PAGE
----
Tips on upgrading IT in your business
When it comes to upgrading your business’s IT infrastructure, there are a few things you need to keep in mind.
Backup your data
First and foremost, you need to make sure that your data is backed up and secure. This means having a robust backup and disaster recovery plan in place..if you haven’t been doing it already!
More than half of all businesses that are victims of a cyber-attack or data breach are subsequently subjected to public investigation and losses in brand reputation, customer loyalty, and consumer trust. 29 percent of firms that are victims of attacks lose money, and almost 40% of those companies lose more than 20% of their total revenue.
Almost a quarter of firms that have been targeted or breached lose significant business opportunities as a result of the data loss. More than 20% of businesses that suffer data loss or have a cyber-attack lose clients. And, more than 40% of those firms lose over 20% of their customers.
Imagine what could happen during an IT upgrade!
It’s almost certainly that data is an important element of running your business, no matter how big or small it is. If you don’t yet have a solid strategy to keep your data safe, there are three things you should think about:
- Humans are all prone to mistakes.
- Every computer system sooner or later fails.
- Disasters occur when you are least prepared.
If any of the above scenarios occur, you’ll need to have your data backed up and accessible.
Consider costs involved
Additionally, you need to consider the costs associated with upgrading your IT infrastructure. Make sure to shop around for the best deals and get quotes from multiple vendors.
Keeping up with the latest technology is difficult because of the rapid rate of change and a large number of advancements being introduced each year. However, if CIOs and IT managers do not keep up, they run the risk of losing out on cost savings, productivity gains, and competitiveness. To avoid getting trampled by technological developments, your IT staff must take into account the expense of software upgrades as well as the opportunity cost associated with falling behind.
Depending on the size and sort of business you run, the cost of a software upgrade may range from a few thousand to hundreds of thousands of dollars. These are not, however, the only expenditures to consider. Many hidden or downstream costs are often overlooked by businesses.
The biggest expense associated with upgrading employee-facing software is the time lost by staff. Let’s assume you want to go live on your stock-taking application upgrade during a long holiday weekend. You estimate that if you encounter any bugs, it would take three to four weeks to fix them, which means your productivity over the period would be reduced or stopped entirely.
Your company’s decision-makers need to be aware of the opportunity cost of a software upgrade. In other words, what is the value of the time your staff will lose while they’re getting used to the new system? How much money could they have made if they were working on their old system?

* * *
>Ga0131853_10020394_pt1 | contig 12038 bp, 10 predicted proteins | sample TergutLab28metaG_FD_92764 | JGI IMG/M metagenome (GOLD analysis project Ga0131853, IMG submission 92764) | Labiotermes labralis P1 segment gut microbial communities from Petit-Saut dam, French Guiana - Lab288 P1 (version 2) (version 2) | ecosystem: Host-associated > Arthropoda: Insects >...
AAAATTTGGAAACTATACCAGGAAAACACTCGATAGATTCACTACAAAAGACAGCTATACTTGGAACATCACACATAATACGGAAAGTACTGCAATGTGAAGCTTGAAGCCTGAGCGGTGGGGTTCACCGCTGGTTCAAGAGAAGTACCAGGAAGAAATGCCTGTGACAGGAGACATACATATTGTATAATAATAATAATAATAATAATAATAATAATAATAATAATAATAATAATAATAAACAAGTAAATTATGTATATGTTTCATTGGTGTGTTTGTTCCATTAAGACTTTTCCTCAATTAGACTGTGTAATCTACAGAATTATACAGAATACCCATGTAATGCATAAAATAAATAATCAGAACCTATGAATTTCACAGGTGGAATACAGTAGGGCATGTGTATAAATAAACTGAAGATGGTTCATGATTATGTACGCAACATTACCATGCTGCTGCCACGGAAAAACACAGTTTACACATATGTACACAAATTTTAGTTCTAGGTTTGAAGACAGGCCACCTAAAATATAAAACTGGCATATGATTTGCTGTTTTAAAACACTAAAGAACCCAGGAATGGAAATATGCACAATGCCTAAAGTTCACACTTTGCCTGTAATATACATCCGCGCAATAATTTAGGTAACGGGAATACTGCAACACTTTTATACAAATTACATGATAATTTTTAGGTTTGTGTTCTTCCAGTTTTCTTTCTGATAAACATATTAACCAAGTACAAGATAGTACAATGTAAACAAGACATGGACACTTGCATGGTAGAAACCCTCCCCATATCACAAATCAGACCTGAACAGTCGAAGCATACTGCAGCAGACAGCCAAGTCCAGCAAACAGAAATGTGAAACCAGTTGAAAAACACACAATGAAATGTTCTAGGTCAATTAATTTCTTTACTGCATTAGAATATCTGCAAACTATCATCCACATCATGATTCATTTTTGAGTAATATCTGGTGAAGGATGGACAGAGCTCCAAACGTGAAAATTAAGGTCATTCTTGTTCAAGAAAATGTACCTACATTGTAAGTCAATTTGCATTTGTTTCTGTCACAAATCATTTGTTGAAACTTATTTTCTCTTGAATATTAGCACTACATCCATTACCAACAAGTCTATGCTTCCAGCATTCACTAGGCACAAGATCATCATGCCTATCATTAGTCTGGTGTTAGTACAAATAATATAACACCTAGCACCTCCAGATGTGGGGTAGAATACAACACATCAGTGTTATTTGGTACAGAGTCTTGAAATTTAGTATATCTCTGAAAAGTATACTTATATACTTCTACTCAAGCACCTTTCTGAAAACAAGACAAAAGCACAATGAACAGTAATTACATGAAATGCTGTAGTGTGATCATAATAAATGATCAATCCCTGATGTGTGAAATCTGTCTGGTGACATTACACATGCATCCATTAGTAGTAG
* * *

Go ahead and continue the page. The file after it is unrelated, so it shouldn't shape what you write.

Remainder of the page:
These are tough questions to answer, but they’re important ones to consider before embarking on a software upgrade project.
Finally, you need to think about the impact that upgrading your IT infrastructure will have on your employees. Training and support will be essential to ensure a smooth transition.
Employees can get acclimated to new software and systems, but with a minimum of training friction. Our five suggestions for how to train workers on a new technology or system are as follows:
- Trainers must be familiar with the software or system to properly teach it.
- Set firm deadlines and rollout ways.
- Use incentives to get your workers to learn new software.
- Choose the best training format for you and your employees
.Employees should be able to try out the new software or system in a safe environment.
The first step is to get your trainers up to speed on the new technology. If they’re not familiar with it, they won’t be able to properly teach it. Make sure that you find trainers who are comfortable with the new system and can offer support during and after the training process.
Next, you’ll need to establish firm deadlines for when the new system will be rolled out. It’s important to give employees enough time to learn the new system, but you don’t want to drag out the process too long. Incentives can also help get employees to use the new system. You might offer bonus points or incentives for employees who complete their training on time and start using the new system right away.
Finally, you need to have a plan in place for when things go wrong. No matter how well you train your employees or how well the new system is designed, there will always be a learning curve. Be prepared for questions and issues by having a help desk or support team in place. This way, if something does go wrong, you can quickly get it fixed without disrupting your business too much.
By following these tips, you can successfully upgrade your IT system without too much hassle. Just make sure that you take the time to properly plan and prepare for the transition and you’ll be up and running in no time.